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#ATMDubai: Rise of gastro-tourism and its role in destination marketing

Pizza in Italy, sushi in Japan, pho in Vietnam and tacos in Mexico. Food is closely aligned to the identity and heritage of a place and strongly influences the decisions of many travellers who use it to help connect to the culture and people linked to a destination.
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Source: Pexels

Tours and activities designed to take holiday-makers on a culinary journey are now commonplace, and accommodation establishments are investing more in providing visitors with appealing dining experiences.

Shaping perceptions around culinary culture


Commenting on the evolution of gastro-tourism during a panel at the Arabian Travel Market in Dubai this week, Michael Ellis, founder and CEO of Passionomy.tv, said that more and more people are putting food at the heart of their travel plans and building their trips around it. Drawcards can be anything from the type of cuisine, to particular restaurants, chefs, dishes Michelin stars or unique dining experiences.

Ellis added that countries such as Singapore, Tokyo, Spain and Paris have done a sterling job at communicating the distinct qualities of their food offering, promoting aspects like seasonal, locally-produced ingredients; cooking techniques and heritage.


In the Middle East, Dubai has emerged over the last few decades as a world-class dining destination, drawing influence from local flavours as well as global cuisines thanks to the diverse mix of nationalities that call the city home. Its dining scene is set to receive a further boost with the looming launch this year of a Michelin Guide for the city.

Speaking on the the strength of Dubai as a foodie destination, Suhaila Ghubash, events director for Dubai Festivals and Retail Establishment, said that travellers tend to prioritise local cuisine on arrival to a country but then soon seek out dishes that are more familiar to them, and Dubai caters to this fusion. She noted that food is a key pillar in the city’s tourism strategy, with a particular focus on the inclusion of SMEs and local businesses.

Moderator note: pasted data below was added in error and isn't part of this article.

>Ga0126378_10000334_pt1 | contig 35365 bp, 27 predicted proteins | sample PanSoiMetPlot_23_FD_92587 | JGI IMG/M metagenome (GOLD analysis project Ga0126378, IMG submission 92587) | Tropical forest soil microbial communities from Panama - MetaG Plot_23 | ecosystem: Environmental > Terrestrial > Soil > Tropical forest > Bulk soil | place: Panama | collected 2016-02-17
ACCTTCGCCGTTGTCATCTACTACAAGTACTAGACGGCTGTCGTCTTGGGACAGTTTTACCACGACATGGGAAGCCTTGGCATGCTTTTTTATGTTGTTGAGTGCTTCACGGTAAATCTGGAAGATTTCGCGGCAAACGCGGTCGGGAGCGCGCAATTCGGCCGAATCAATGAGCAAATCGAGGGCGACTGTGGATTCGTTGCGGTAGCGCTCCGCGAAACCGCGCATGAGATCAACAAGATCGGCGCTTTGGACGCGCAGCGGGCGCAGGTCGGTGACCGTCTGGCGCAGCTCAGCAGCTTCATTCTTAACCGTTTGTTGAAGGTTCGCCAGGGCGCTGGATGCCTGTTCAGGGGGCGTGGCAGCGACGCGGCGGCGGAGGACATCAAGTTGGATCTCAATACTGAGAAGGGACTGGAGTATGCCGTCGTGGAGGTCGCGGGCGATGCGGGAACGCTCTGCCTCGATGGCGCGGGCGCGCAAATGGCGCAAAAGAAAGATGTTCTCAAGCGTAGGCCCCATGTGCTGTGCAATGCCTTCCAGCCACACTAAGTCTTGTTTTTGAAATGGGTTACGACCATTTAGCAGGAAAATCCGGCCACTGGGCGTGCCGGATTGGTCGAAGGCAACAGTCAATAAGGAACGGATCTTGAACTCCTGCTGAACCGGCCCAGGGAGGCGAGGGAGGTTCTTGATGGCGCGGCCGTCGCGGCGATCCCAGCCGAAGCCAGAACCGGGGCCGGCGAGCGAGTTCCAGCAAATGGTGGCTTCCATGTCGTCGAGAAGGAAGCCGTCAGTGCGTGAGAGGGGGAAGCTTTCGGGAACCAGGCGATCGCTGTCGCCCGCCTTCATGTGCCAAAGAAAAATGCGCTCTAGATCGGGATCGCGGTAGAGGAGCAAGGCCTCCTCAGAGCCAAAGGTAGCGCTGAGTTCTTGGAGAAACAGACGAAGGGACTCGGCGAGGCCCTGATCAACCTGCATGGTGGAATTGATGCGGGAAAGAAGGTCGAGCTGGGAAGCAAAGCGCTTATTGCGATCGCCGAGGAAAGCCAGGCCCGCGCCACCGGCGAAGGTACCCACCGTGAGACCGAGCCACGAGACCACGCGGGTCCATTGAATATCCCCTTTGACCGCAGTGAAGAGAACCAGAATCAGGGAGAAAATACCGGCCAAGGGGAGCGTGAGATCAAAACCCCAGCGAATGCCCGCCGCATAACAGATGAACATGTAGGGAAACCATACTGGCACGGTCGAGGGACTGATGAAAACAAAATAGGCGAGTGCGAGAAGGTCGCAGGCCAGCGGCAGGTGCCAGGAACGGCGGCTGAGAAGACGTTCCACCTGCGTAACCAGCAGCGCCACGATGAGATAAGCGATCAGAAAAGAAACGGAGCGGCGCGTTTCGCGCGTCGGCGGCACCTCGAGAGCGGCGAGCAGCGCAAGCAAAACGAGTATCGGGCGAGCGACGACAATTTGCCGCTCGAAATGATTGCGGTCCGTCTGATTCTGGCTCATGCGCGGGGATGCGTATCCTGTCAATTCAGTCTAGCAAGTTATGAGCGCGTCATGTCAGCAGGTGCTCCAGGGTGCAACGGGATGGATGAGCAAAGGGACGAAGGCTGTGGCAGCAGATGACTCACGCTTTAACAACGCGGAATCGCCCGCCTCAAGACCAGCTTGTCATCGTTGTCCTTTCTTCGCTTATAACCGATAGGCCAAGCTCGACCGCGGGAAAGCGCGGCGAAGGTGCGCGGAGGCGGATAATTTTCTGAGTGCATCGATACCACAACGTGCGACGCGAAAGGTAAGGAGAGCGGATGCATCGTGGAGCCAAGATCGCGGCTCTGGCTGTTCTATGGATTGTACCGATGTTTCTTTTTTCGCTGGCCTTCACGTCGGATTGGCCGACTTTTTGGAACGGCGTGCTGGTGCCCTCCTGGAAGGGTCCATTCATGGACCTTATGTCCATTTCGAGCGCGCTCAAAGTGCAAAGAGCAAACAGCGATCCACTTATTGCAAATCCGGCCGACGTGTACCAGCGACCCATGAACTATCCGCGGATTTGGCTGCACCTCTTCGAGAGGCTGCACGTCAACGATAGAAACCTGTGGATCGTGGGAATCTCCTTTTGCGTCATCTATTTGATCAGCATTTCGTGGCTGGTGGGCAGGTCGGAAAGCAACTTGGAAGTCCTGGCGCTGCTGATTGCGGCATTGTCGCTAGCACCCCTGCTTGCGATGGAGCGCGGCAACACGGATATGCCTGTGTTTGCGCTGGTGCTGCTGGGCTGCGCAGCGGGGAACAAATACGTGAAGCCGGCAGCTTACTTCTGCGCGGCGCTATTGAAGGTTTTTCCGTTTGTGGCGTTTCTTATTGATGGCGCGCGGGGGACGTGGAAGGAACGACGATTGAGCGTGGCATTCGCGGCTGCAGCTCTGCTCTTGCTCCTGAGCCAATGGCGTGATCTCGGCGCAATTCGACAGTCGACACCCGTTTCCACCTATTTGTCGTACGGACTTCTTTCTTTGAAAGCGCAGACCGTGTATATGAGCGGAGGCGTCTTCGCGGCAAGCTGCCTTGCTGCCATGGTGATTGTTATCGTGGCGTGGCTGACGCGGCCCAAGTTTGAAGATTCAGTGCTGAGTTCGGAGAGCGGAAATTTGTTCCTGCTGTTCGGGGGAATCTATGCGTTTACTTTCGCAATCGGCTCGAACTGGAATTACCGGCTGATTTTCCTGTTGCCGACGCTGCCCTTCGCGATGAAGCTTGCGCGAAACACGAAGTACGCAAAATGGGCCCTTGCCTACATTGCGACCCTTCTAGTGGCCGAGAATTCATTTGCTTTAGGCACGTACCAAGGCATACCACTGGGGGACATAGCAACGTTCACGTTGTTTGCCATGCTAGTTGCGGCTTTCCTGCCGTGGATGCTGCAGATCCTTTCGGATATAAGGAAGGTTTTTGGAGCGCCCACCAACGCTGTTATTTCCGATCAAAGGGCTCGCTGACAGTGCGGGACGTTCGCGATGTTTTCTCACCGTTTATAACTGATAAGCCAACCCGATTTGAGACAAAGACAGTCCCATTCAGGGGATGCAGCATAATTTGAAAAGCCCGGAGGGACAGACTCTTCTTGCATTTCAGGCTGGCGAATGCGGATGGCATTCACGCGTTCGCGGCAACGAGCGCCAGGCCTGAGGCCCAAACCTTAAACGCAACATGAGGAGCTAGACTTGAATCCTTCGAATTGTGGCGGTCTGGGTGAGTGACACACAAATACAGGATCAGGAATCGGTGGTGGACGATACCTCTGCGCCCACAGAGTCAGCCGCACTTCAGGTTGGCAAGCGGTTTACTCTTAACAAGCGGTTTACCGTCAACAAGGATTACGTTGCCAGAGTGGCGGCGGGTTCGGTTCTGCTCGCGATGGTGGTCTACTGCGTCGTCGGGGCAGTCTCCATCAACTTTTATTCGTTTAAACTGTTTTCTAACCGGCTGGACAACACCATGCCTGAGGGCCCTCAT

Not too far away, Saudi Arabia is working to grow its reputation as a culinary destination, with 14,000 new restaurants launched in 2021 and a premier dining destination called Bujairi Terrace set open later this year at Diriyah Gate.

Talal Nabil Kensara, chief of strategic management at the Diriyah Gate Development Authority, refers to it as a cultural heritage project that aims to speak to the country’s identity in a contemporary way.

He spoke of the importance of providing a fun and engaging experience to attract the new generation of diners, and employing a creative approach towards infusing traditional ingredients into modern dishes so that food retains the authentic Saudi spirit while being innovative and contemporary.



Supporting tourism, elevating status


According to Kensara, restaurants offer a social activity that supports tourism and helps showcase a destination.

For a hotel, a well-curated food & beverage (F&B) offering can help elevate the property’s status as an accommodation supplier of choice.

Lynne Bellinger, director of F&B design and development at Marriot International EAME, noted the importance of keeping up with market trends. Her advice was to not design the dining experience too prematurely, as trends evolve and the time frame between a hotel’s conception and the actual launch can be lengthy.

Marriot International has benefitted from introducing big restaurant brands to its establishments, and Bellinger noted this as a “big trend”. Just as prominent brands like Chanel or Louis Vuitton can elevate the status of a retail destination, big name F&B brands and celebrated chefs can drive feet into hotels.


Big brand appeal


Bellinger pointed out that bringing big names on board gets half the hotel marketing done as they’re already recognised by consumers. For this reason, branded concepts tend to bring in more revenue than independent, unknown restaurant brands.

Kensara echoed Bellinger’s sentiments adding that recognisable brands help to sustain the tourism industry as they come with a proven formula that ultimately results in less risk.

However, small local businesses add authenticity and heart to a country’s dining culture, and creative eateries, pop-ups and markets, when executed with flair, can become tourist attractions in their own right. Ghubash said that travellers naturally seek out unique local concepts that they’re not able to access elsewhere in the world, and this is an area in which SMEs and entrepreneurs can thrive.

About Lauren Hartzenberg

Managing editor and retail editor at Bizcommunity.com. Cape Town apologist. Dog mom. Get in touch: lauren@bizcommunity.com



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